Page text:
A Rainy Memorial Day

As we reach the end of May we can take a look back at what we have seen so far this month for weather. It has been a wild month overall with temperatures both well below average to well above average each week.

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To start the month we had a week of well below average temperatures in the low 50s and upper 40s, thanks to an upper air omega block, which then transitioned east over us by the second week bringing us above average temperatures and dry conditions. Even with all of the rain we saw the first week of the month, we still are well below average for precipitation.

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Tomorrow we see some of the remnants from now Tropical Depression Bonnie impact the region. 055124W_NL_sm.gif

Bonnie was downgraded from a Tropical Storm this morning as it impacted the coast of South Carolina and will continue to weaken as it travels into North Carolina over the next few days. The precipitation shield extends well to the north of the storm, so we will be in for a soaker for most of the day tomorrow for Memorial Day. Make sure to pack those umbrellas and raincoats as you will need them for any cookouts or services you may be attending. Here is a look at one model’s output for precipitation by the afternoon.gfs_apcpn_neus_5.png

This gives most areas in Western and Central MA between .5″-1.25″ and most of Eastern MA sees between .25″-.5″. There will be periods of locally heavy downpours and gusty winds as these are remnants of a Tropical Storm, so be on the lookout for that. Other than the rain, it will be a warm and muggy day with Highs in the low to mid 70s.

Thanks for reading and have a great Memorial Day! Be sure to remember all those who have lost their lives to fight for our safety!

It May still be April in New England

The start to Spring this year has been a crazy one thanks to the late shot of winter we saw in March and April. So far we have seen a little bit of everything in May from an end of winter chill the first week to a return to summer the second. Let’s take a quick look at what we have seen so far this month in the image below.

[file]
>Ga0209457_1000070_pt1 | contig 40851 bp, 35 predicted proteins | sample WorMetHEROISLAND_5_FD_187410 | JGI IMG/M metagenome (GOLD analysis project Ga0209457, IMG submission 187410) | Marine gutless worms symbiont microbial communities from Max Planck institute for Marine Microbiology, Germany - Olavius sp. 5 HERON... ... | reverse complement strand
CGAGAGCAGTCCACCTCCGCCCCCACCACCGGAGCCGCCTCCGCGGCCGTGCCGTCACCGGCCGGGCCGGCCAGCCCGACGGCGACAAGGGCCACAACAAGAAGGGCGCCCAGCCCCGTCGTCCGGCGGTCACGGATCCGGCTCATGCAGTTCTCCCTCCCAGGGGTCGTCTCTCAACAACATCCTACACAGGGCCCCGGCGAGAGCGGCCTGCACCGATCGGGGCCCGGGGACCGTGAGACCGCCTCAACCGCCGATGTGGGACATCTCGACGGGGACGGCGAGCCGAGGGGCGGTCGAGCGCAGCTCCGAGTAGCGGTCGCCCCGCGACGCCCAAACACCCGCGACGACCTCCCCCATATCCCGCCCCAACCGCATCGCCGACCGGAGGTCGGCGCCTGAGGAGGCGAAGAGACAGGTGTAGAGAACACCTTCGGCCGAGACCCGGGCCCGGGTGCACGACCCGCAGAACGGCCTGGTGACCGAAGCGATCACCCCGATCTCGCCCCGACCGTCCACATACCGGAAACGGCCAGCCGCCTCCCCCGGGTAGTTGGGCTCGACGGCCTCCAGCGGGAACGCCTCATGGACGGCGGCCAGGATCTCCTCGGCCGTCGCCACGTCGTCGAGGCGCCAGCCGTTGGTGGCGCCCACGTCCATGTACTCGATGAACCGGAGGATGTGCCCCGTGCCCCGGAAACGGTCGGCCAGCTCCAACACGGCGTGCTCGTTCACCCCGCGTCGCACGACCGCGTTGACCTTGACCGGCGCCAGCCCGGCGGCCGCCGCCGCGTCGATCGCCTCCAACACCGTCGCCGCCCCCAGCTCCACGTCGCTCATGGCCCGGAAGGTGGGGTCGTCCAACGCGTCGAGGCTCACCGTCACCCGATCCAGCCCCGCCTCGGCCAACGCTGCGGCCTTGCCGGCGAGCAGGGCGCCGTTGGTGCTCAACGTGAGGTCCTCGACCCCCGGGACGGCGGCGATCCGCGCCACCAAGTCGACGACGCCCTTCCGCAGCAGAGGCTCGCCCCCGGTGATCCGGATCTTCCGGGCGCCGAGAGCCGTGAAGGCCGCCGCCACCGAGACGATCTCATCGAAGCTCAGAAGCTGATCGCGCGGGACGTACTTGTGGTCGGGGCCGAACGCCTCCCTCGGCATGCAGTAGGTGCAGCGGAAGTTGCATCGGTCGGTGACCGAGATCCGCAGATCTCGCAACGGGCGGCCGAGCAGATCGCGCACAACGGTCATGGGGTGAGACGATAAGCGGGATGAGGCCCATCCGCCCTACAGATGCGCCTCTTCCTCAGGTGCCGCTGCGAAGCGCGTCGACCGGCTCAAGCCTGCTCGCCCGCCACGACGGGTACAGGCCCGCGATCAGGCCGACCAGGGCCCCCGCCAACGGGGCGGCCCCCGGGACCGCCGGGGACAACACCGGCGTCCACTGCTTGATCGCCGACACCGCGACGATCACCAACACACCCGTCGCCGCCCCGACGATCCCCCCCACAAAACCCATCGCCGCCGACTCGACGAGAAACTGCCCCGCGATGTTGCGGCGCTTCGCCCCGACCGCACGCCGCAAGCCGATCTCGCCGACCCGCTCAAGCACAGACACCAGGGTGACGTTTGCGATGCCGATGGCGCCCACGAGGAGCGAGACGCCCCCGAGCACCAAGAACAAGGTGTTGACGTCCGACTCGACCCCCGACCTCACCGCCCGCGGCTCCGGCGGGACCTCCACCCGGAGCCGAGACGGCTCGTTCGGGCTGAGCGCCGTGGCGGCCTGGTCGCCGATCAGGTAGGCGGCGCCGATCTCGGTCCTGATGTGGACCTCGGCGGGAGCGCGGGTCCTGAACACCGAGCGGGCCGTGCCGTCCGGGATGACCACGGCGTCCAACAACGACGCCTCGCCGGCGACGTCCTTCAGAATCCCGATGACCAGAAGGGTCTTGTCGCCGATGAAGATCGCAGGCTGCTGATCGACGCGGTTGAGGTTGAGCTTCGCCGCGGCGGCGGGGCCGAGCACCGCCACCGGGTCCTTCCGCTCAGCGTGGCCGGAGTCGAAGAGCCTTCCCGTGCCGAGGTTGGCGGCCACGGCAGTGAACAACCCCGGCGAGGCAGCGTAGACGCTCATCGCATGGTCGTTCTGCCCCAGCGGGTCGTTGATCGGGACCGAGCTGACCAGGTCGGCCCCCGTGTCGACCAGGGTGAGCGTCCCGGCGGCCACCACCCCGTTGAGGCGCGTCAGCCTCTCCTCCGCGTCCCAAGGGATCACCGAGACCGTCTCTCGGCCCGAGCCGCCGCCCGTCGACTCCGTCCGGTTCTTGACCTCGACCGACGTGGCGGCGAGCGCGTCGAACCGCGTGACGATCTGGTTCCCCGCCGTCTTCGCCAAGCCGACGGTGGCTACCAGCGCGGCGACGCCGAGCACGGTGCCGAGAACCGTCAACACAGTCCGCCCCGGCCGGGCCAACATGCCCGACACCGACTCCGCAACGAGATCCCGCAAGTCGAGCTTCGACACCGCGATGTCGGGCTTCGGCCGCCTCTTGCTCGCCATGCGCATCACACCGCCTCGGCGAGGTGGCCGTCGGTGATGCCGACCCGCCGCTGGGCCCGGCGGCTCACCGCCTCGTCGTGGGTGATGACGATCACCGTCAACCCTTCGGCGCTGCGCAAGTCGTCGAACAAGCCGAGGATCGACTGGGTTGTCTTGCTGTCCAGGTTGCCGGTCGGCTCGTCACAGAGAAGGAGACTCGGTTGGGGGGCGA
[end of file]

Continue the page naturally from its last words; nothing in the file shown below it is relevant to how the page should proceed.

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So far we have been overall well below the average high temperature for the month with 10 of the 15 days having seen temps below the average high for that day. We saw this trend break for awhile last week with above average high temps, but it has quickly returned to below average for the beginning of this week.

As we discussed in our last blog post, the omega block(pictured below) was what brought us the cold weather for the beginning of the month.2016May04-Fig1We were on the cold side of this which caused us to see temperatures well below the average for this time of the year. This degraded by the end of that weekend and we were able to get into a warmer pattern last week which allowed us to see high temps back into the 70s for the week. This type of pattern is what is usually seen during the end of winter in March and April with cold temperatures and large amounts of precipitation. Although looking at the almanac, we see that we are actually still below average for the month in terms of precipitation.

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gfs_z500_vort_us_15.pngLooking ahead for the week, we do not see any big warmups until the weekend. Temperatures should be around average in the upper 60s to low 70s for the week as the flow turns more zonal. Monday is going to be the coolest day with Highs still in the 50s, but the week looks to remain rain free!\

Dreary May Weather in New England This Week

Spring in New England can be beautiful, but often it’s dreary.  When the jet stream pattern resembles the capital Greek letter Omega (Ω), centered over the middle of the U.S., the weather in New England will be cold and damp.  This pattern is called an “Omega Block”.

This is what is happening this week.  The jet stream, shown in the figure below, as of 2 am, Wednesday morning, May 4th, already has this shape.  Once this pattern sets up, it usually lasts for days, and the current forecast is for that to happen this week.

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This pattern causes New England weather to be controlled by the upper level low pressure area sitting southwest of our region.  The resulting weather tends to be cloudy and damp, with periods of rain caused by weak upper level disturbances that rotate around the upper level low pressure area, which shows up very clearly in the forecast for Friday morning, shown in the figure below.  Notice too how the jet stream is split into two parts.

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The figure below shows what the forecast for the jet stream is for Saturday morning, May 7th.  The southern part of the jet stream still looks somewhat like the letter Omega.

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The current forecast (as of Wednesday morning) shows the Omega Block beginning to dissipate on Saturday, although New England remains under the influence of a cold, upper level low pressure area.  We will have to put up with clouds and showers right through the weekend, and hope for better weather later next week.